Haunted Honeymoon

Film Review: American Mary (2012)

SYNOPSIS:

Mary is a medical student hoping to become a surgeon when a tragic event changes her course. She decides to pursue a career in body modification but with dire consequences.

REVIEW:

The rape-revenge subgenre of horror is a lively one, and one laden with cliché most of the time. I’ve always loved films like I Spit on Your Grave and Last House on the Left because not only were they endowed with strong female leads, but also because they were the first films to utilize female protagonists in an otherwise male-heavy genre. What’s really refreshing about a film like American Mary is that the directors (twins sisters Jen and Sylvia Soska) hardly revert to stereotype when rounding out their narrative, and have created a film brimming with feminist ideology while still being as fun and gross as you expect a horror flick to be.

The film follows Mary, played by the implausibly wonderful Katharine Isabelle—best known for her role of Ginger in Ginger Snaps. She’s an incredibly complex character, one who is not easily described. The best I can do without saying too much is that she’s an ambitious medical student. She strives to be a surgeon one day and spends her free time suturing turkeys to help better her technique. However so, she doesn’t come off as “weird” or as a “freak,” mostly just a keener. As a student, she’s in dire need of money and so she contacts a man on craigslist offering a job that would grant her $1000 a week and would require no sex. She auditions for the job at a seedy strip bar, but is interrupted by a freak accident concerning one of the patrons. The bar owner, knowing Mary’s a med student, gives her $5000 to help him that night.This surgery is the first of many that Mary begins to delve into outside of the hospital she works rounds in. Fairly soon, she’s being contacted by a Betty Boop look-alike who propositions her to help modify her friend. Mary is reluctant at first, but a tragic event involving her professor pushes her to drop out of med school and continue to pursue work in body modification; both for pleasure and torture.

Calling this film a rape-revenge movie is only an apt title in the sense that it is an easy way to define it. American Mary does not conform to the conventions of said genre at all. Mary is victimized by her experience for only a moment, and even in that instant she shows little weakness. She makes it known that she has no connection to anything anymore, even down to her attire. In a movie where all the women represent blatant sexuality, Mary stands out. Although dressing in provocative wear, we quickly learn this is her façade as much as it is her own. She chooses to represent herself in this way only because she sees her surgical processes as a performative one. Her revenge sequences are to die for, literally. As I was watching I imaged myself her in her position and thought, “oh f*ck yes” when she began to modify her aggressor. These moments are the type to make any viewer loudly cheer her on.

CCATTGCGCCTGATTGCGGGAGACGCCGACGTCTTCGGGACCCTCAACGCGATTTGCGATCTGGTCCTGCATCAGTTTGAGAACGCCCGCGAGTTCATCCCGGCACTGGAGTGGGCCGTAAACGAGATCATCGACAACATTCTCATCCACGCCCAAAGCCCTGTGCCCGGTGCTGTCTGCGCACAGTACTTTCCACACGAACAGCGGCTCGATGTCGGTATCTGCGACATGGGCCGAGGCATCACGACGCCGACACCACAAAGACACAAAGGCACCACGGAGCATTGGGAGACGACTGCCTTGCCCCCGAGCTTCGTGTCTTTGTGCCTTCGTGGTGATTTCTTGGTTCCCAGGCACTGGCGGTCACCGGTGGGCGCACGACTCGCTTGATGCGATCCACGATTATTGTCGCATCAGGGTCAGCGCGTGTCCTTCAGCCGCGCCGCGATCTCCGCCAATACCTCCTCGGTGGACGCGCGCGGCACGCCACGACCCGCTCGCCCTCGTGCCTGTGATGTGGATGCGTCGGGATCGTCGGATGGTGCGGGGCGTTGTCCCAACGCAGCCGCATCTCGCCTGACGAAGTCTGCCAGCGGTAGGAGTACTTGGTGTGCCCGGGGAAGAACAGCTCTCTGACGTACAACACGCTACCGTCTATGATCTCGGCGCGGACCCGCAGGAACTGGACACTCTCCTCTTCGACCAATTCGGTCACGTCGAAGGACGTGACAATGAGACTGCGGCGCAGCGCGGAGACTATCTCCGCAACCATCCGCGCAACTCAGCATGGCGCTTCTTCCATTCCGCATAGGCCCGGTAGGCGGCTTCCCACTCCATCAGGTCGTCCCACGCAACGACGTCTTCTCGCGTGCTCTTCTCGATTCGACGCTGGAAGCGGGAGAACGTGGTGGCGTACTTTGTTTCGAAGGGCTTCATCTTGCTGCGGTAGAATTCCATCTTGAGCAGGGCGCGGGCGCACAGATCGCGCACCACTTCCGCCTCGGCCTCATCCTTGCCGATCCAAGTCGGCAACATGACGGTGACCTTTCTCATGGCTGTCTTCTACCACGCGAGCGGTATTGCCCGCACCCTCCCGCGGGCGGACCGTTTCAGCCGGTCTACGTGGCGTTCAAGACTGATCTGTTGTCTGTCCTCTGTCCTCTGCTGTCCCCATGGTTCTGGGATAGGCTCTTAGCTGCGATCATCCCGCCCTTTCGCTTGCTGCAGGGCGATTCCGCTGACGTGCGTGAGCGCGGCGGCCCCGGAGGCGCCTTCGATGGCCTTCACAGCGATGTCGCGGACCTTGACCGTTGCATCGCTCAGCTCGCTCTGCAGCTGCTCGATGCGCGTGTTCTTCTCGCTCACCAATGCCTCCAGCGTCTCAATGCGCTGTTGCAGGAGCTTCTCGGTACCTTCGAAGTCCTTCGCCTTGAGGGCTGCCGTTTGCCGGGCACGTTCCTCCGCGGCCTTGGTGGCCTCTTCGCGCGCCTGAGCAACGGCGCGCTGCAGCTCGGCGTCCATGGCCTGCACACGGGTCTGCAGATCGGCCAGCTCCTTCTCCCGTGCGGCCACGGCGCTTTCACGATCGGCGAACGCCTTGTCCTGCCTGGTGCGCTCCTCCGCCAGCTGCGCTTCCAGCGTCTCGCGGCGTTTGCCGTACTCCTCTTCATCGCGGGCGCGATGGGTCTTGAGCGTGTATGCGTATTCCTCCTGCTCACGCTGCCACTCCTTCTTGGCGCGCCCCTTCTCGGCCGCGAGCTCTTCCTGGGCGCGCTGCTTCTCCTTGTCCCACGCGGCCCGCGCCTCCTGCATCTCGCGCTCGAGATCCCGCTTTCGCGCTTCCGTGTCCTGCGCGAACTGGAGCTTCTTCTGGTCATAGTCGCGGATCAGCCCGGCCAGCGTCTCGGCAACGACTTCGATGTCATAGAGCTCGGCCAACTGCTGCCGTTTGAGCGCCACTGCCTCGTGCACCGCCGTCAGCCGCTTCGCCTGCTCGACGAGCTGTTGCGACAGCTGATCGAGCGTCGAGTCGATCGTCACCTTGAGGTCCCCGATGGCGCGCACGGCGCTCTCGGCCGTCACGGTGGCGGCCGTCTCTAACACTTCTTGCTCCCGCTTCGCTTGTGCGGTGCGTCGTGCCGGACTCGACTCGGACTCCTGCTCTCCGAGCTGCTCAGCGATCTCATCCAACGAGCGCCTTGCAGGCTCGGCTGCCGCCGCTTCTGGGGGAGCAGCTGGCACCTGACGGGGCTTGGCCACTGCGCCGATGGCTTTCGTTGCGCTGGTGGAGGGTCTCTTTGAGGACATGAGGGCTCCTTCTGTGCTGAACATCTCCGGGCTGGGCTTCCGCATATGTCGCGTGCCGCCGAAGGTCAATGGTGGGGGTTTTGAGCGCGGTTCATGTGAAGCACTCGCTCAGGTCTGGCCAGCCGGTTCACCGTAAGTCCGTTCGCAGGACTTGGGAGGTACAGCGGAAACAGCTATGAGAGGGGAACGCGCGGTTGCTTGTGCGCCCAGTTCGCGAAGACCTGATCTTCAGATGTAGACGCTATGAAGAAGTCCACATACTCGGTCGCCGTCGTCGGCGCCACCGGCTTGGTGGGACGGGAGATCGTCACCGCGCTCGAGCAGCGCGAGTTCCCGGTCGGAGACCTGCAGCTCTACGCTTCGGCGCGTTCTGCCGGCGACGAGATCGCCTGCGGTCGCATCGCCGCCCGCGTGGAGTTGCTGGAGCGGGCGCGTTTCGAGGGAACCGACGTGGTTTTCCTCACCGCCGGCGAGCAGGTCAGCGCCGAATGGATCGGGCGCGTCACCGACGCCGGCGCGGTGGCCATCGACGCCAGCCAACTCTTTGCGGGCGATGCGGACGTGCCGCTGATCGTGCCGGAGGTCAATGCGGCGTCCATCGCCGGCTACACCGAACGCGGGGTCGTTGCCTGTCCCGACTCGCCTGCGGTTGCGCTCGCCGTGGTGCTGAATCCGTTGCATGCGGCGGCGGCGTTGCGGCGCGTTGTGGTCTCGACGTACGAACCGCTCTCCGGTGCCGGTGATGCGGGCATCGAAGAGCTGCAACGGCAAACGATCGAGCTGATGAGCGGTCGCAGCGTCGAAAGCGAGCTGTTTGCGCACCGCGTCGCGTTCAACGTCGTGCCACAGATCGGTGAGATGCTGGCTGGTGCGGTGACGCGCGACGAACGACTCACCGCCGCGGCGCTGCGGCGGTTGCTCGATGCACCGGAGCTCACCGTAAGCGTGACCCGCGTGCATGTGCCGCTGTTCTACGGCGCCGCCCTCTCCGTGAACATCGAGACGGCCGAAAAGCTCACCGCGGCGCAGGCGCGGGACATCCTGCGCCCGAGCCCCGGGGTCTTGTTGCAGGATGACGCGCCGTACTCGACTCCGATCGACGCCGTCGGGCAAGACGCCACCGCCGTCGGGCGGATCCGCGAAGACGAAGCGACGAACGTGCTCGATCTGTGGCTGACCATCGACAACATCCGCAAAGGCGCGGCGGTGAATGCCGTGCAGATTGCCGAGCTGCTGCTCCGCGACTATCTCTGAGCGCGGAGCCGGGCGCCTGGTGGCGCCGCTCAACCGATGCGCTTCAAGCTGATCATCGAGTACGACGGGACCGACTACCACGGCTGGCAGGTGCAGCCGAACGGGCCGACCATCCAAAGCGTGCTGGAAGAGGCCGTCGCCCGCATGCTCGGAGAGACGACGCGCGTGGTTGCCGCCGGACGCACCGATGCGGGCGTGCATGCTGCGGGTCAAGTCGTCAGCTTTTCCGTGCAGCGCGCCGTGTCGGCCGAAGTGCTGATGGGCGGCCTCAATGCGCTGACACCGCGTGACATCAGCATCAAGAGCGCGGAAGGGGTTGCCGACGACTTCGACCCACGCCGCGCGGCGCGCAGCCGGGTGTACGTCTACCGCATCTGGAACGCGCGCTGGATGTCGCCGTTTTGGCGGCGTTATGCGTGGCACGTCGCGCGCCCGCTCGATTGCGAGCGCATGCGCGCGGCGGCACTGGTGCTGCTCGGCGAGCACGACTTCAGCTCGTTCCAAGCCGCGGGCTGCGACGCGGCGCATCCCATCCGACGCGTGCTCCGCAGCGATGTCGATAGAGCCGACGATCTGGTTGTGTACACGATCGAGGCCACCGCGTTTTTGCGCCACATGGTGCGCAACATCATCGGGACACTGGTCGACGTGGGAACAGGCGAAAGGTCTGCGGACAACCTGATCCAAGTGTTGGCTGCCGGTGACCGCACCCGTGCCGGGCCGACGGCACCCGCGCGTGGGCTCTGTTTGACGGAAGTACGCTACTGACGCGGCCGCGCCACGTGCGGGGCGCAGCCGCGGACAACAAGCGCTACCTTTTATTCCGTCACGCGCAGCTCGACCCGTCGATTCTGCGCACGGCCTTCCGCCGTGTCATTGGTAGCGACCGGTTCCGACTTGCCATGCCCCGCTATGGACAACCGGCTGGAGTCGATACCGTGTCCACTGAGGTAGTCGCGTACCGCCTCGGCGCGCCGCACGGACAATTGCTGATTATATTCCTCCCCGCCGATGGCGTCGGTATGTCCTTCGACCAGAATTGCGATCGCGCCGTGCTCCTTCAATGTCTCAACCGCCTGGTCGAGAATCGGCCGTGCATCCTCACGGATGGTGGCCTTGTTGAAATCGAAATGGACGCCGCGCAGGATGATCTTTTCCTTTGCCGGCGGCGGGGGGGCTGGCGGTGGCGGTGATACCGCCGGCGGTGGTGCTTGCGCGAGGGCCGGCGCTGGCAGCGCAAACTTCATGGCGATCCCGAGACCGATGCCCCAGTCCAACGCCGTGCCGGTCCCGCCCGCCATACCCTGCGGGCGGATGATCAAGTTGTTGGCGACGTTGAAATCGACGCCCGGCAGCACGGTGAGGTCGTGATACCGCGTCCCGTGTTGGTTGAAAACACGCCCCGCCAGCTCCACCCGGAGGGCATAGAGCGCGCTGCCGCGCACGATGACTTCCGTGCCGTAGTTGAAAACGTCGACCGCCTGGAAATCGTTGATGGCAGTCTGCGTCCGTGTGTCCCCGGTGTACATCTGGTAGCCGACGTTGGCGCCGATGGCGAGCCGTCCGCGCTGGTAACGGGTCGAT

When Mary begins to work in the underworld of body modifications, it is delightfully highlighted in a way that is neither formulaic, i.e. people into mods shown as “freaks,” or seen as an exclusive subculture breaming with pretension. The Soska twins deal with the subject of body modification in an entirely respective tone, which is so rare to see. Modification in the film is rather extreme but the subject matter is still carefully handled. Many of the mod scenes were especially fun because of the gross-out factor in some of the effects. The sisters confirmed that some of the mods shown were real, while others were discreetly edited to make them seem as such. The ultimate result is a lot of fun gory moments that are completely unexpected.

The film is brimming with outstanding performances from nearly everyone involved. Mary is always transforming as a character, just when you begin to think you understand her motives, she changes again. Isabelle plays her so convincingly, and makes her so enchanting that the audience just has to root for her. Billy is expertly played by the dashing Antonio Cupo, who comes off as both a gross misogynist and the only man who really cares for Mary. Beatrice, the Betty Boop human incarnate, comes to life through Tristan Risk’s stellar rendering. The cast is nuts, and together they create a world where nothing is as it seems, but remains totally believable.

If you love to watch a strong and intelligent woman kick some serious ass and perform amazing surgeries, then this is the movie for you. With a killer cast and a fantastic premise, the movie provides a really unique and entertaining experience for horror lovers. The twins themselves make a knockout cameo as German twin and body mod enthusiasts who seek out Mary for a very specialized surgery. Viewers should know, the twin’s portrayal in the film is not unlike how they are in real life, minus the accents. At the Canadian premiere last night, it was announced American Mary was just picked up by Anchor Bay for distribution, meaning there’s no reason why you cannot see this movie.

American Mary (2012)

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About cinefemale

Lover of blood, sex, violence and all things dirty. I’m a current film student at the University of Toronto, working on my specialist Honors B.A. in Cinema Studies aka. I’m a slave to academia. My love of horror is broad and expansive but my primary interests concern feminist ideology and representations in horror as well as East Asian horror (Japan, Korea, Hong Kong, Thailand, etc.) Writer behind cinefemale.com.

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